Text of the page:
“Scientists can’t seem to agree on whether climate change is even happening, so why should I believe it?”

Peer-reviewed scientists have reached a consensus on the facts, and they agree that man-made climate change is real.

All the facts we’ve given you in this article, and always give you in G, are consistent with the scientific consensus on climate change – indeed 97 per cent of climate experts agree that global warming is happening and humans are responsible. There’s nothing wrong with being a little sceptical about the information you hear – there are some scientists who will comment on topics that are out of their field of experience, for various reasons. In Merchants of Doubt, authors Naomi Oreskes and Erik M. Conway liken this to “asking an Air Force captain to comment on the design of a submarine. He might know something about it; then again, he might not. In any case, he’s not an expert.” An example of a reliable source is the world’s leading climatologist, James Hansen of NASA, who in 2007 gave a talk to the American Geophysical Union in which he stated that millions of years of records show that a safe number of CO2 for us now would be 350ppm at the very highest. It’s also important to remember that the very nature of science is that nothing can be absolute: there is always the potential for new findings to change the results. Therefore, experienced scientists will always appeal to this possibility by using words such as ‘may’ and ‘might’ instead of more concrete terms, so they appear to be hesitant when, in fact, they are not.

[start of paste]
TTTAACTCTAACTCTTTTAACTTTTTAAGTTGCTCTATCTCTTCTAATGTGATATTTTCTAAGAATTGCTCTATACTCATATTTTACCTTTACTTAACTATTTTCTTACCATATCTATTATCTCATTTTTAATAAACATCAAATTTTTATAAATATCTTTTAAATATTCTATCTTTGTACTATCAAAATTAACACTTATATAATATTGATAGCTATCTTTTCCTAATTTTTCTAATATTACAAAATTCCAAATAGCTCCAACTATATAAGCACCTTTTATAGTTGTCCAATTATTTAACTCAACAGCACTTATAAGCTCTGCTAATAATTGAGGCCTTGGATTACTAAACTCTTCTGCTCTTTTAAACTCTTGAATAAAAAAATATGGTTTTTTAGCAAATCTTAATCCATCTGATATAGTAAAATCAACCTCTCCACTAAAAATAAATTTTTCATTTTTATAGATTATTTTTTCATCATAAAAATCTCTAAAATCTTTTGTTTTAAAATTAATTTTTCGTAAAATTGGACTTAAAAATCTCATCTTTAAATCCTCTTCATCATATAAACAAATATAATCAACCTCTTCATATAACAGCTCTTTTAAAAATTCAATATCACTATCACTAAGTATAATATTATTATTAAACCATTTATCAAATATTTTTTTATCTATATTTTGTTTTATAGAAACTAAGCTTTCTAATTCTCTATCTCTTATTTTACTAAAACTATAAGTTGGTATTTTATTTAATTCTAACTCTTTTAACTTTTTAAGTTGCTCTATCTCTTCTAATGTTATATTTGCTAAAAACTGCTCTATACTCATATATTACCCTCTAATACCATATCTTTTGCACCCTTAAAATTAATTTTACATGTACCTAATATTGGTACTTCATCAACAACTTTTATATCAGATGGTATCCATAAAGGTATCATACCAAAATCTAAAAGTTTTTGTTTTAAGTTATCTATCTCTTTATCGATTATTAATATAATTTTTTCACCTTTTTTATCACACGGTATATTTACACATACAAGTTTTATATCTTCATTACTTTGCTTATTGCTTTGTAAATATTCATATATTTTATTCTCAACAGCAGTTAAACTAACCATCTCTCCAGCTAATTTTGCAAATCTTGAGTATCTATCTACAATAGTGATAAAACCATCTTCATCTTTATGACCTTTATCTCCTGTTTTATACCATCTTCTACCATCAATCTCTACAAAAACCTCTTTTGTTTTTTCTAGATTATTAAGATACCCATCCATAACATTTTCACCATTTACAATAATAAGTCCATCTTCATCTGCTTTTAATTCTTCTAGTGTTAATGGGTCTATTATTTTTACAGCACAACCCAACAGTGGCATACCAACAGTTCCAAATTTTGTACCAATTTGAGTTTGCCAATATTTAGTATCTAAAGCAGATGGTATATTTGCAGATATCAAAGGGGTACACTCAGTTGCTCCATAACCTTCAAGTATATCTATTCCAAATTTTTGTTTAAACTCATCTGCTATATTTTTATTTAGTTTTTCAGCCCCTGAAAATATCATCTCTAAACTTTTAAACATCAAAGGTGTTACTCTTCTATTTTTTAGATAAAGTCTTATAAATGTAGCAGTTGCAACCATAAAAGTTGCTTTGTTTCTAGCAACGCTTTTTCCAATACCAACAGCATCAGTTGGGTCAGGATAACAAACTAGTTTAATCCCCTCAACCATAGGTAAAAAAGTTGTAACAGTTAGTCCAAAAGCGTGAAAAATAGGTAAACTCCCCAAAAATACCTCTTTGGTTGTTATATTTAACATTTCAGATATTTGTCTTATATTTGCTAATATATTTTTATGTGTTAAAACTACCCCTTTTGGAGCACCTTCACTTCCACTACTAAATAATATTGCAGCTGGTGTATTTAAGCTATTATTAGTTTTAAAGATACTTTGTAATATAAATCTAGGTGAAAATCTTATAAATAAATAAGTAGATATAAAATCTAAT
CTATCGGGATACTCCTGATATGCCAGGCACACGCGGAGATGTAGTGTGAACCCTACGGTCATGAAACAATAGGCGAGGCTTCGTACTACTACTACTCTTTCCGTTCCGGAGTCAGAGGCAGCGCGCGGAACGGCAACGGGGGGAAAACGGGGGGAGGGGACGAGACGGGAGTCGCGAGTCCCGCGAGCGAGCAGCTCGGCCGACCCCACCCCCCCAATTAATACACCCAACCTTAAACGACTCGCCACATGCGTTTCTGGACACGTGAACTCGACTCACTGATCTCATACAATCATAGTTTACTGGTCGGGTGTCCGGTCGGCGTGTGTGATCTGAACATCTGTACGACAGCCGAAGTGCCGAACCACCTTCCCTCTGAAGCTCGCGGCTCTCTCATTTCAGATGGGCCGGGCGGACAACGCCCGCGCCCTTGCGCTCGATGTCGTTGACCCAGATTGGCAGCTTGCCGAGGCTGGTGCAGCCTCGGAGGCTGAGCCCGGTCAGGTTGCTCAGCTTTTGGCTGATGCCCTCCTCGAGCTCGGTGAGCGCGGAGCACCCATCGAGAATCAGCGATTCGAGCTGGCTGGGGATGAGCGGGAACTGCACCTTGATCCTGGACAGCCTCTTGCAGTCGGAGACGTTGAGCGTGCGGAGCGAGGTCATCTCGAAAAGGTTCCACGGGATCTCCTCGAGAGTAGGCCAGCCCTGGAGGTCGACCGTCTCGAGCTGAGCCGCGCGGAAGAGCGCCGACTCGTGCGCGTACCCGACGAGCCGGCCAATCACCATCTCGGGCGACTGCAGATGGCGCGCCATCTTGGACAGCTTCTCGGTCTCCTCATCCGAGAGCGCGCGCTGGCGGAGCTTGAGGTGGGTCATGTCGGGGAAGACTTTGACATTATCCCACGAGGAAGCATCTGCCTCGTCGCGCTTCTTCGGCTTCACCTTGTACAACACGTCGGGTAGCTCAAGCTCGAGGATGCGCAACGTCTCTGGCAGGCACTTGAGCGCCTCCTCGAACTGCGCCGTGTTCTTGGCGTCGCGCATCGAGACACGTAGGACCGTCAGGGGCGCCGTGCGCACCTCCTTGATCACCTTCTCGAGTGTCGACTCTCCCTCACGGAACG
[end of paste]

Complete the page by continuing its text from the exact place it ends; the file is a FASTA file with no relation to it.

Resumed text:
“The planet will be able to deal with it.”